In recent years, Sunset Park has seen a massive influx of residents that was not accompanied by a sufficient increase in the housing stock. The majority of Sunset Park’s housing stock is old and in poor condition. In fact, the number of available residential units has dropped in the last decade as the number of residents increased, and not enough is being built in its place, a report by Fifth Avenue Committee, a housing nonprofit that is developing two 100% affordable housing projects in the neighborhood, found.
The need for housing is immense. Just 949 units, of which 102 are affordable (per the definition above), have been built since 2014. Over 17,000 people have moved into the neighborhood in just the last decade, resulting in significant overcrowding and rent pressures.
What is ‘Affordable housing’ in NYC gets determined using something called Area Median Income. However, the “area” for this calculation includes rich New York City suburbs like Westchester, and the frustration among many Brooklyn residents stems from the fact that apartments deemed affordable under this calculation are not actually affordable in the communities where they get built.
From the same report:
In Sunset Park, more than 60% of CB7’s population is extremely low-income to low income or at or below 80% of AMI, the Fifth Avenue Committee found. The median income in Brooklyn, according to the Census (ACS from 2019), is just above $56,000.
Supporters and developers of the project argue that this – rezoning in exchange for Mandatory Inclusionary Housing – is the quickest way to bring more housing and more permanently affordable housing to the area, requiring no cash outlay or subsidies by the city to a parcel that currently offers none.
“Sunset Park is facing an unprecedented housing crisis, following decades of little to no housing development, that is only going to worsen due to the impact of COVID-19 on individuals and families. This project presents an opportunity to transform a fast-food parking lot on top of a subway station into homes for local residents at a variety of income levels quickly and without any subsidies from the City government, which is now facing severe financial constraints because of the pandemic,” said Vivian Liao, Principal and Co-Founder of Totem.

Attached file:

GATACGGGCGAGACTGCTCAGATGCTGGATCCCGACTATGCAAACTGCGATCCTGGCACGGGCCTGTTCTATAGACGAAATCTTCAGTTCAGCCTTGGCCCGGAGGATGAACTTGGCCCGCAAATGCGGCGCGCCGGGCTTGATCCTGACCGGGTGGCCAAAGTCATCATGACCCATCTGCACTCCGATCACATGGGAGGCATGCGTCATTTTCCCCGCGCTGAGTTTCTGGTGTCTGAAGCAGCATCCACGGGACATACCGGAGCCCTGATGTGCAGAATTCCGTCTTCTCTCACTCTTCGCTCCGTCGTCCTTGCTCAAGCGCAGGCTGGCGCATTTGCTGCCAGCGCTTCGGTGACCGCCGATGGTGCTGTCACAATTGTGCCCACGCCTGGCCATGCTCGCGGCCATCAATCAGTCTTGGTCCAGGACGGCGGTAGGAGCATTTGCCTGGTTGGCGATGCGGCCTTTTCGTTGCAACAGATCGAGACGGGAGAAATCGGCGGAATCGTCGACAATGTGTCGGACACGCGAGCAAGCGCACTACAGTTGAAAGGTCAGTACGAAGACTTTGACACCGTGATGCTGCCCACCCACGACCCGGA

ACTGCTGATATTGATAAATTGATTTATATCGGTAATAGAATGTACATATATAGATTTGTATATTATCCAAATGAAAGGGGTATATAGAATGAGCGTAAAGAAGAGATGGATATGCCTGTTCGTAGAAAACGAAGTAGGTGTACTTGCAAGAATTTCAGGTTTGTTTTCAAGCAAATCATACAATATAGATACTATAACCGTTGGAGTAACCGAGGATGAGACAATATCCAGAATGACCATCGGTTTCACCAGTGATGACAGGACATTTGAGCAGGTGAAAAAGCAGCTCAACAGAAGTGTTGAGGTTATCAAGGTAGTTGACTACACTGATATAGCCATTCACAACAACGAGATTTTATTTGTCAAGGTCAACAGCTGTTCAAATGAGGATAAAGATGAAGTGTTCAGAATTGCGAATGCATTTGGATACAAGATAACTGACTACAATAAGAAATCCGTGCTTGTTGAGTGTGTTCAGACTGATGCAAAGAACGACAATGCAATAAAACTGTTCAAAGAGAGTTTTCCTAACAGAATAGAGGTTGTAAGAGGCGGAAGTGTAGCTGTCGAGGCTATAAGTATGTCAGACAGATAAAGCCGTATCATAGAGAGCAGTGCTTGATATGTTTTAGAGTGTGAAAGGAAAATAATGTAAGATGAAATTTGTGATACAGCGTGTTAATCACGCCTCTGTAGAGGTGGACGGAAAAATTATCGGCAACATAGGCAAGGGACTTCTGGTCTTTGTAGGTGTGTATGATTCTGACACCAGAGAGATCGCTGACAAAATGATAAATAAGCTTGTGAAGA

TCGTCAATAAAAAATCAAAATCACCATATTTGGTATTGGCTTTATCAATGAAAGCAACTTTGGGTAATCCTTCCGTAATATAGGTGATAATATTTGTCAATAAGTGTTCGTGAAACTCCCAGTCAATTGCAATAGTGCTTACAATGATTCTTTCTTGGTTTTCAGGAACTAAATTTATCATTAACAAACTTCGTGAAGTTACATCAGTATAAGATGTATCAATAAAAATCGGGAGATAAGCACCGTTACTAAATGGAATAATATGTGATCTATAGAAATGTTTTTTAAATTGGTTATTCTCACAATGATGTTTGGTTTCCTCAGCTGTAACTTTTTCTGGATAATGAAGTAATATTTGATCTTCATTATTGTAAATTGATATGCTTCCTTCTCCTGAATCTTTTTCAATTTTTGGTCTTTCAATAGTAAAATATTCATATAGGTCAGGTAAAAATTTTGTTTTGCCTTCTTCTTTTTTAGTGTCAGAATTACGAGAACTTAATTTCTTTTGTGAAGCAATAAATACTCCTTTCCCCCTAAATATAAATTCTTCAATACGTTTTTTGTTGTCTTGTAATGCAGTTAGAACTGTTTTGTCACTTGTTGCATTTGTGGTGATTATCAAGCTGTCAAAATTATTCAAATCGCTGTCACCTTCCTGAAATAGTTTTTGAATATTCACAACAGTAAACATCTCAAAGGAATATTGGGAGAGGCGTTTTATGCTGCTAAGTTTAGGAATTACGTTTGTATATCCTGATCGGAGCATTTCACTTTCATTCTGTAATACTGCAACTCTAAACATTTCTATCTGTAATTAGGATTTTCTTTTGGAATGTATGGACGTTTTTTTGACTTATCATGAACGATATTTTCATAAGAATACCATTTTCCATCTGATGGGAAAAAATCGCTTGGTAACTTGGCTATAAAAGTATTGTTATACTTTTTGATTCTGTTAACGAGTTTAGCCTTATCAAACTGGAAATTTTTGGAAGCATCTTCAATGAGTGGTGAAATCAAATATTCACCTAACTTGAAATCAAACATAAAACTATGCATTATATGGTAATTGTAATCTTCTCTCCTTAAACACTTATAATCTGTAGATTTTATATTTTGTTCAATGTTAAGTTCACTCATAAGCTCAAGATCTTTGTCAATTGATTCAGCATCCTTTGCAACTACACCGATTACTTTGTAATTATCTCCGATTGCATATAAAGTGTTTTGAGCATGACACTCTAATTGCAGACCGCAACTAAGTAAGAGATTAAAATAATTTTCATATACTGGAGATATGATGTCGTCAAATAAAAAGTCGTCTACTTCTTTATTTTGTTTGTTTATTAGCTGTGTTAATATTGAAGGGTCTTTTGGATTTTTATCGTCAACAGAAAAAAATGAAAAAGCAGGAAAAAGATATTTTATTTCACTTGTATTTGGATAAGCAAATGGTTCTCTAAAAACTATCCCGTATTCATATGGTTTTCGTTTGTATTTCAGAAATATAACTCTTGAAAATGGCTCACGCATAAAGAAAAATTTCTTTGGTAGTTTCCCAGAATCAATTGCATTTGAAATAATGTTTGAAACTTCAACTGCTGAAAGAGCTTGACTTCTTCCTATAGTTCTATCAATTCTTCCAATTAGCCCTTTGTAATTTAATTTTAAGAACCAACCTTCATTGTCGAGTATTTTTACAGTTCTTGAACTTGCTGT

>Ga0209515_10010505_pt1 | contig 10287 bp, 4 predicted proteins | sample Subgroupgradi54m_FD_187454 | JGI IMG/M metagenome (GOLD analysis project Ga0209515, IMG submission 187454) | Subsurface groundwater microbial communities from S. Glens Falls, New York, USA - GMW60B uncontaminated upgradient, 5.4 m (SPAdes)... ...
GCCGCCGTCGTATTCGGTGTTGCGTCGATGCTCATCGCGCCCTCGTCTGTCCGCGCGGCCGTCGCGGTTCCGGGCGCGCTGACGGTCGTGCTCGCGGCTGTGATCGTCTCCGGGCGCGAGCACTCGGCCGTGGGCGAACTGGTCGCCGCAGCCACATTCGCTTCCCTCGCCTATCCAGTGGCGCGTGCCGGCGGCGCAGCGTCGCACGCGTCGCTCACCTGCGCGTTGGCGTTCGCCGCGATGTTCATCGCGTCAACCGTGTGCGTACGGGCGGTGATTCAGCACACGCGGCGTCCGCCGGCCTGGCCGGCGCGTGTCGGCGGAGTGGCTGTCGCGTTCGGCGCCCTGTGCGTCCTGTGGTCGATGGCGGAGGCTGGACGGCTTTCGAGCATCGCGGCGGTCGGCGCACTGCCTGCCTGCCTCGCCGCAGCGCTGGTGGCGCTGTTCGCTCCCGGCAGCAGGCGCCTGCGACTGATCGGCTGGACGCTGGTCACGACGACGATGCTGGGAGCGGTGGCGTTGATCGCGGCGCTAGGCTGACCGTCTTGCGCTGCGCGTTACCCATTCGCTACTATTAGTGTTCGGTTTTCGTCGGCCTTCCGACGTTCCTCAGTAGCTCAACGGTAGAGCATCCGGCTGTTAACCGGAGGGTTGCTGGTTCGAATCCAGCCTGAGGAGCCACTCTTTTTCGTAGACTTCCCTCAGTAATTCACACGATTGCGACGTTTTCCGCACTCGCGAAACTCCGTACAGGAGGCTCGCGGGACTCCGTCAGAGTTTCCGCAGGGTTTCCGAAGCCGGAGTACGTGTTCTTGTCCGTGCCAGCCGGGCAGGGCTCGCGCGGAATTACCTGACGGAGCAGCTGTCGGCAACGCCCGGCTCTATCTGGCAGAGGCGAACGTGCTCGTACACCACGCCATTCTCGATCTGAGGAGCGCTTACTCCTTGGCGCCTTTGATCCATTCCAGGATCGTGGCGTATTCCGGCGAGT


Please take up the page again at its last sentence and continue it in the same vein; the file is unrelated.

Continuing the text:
The city has already cut its budget, and its financial situation, including what kind of federal support might be coming, is far from certain. While if approved, the new building could be completed in about 2 years, bringing market-rate and affordable units to the neighborhood in 2022/23, alternatives, which include securing government subsidies to build affordable housing, would take much longer if they were possible at all.
Can, and should, Sunset Park wait?
“With all the back and forth on the Industry City rezoning and the long-term impacts of COVID-19 still unclear, it is hard to predict what will happen,” authors of the Sunset Park housing report conclude.
“However, what is not in doubt, is the impact of the neighborhood’s lack of affordable housing options and the proliferation of market-rate development without permanently affordable housing requirements. The time to address this challenge is now – before the area’s growth and changes cause even more displacement. Industry City will grow with or without a rezoning. The campus will continue to attract more jobs and more residents. We cannot pretend these changes aren’t occurring. Sunset Park must vigorously preserve the affordable units it has and begin to support development without displacement that creates truly and permanently affordable housing.”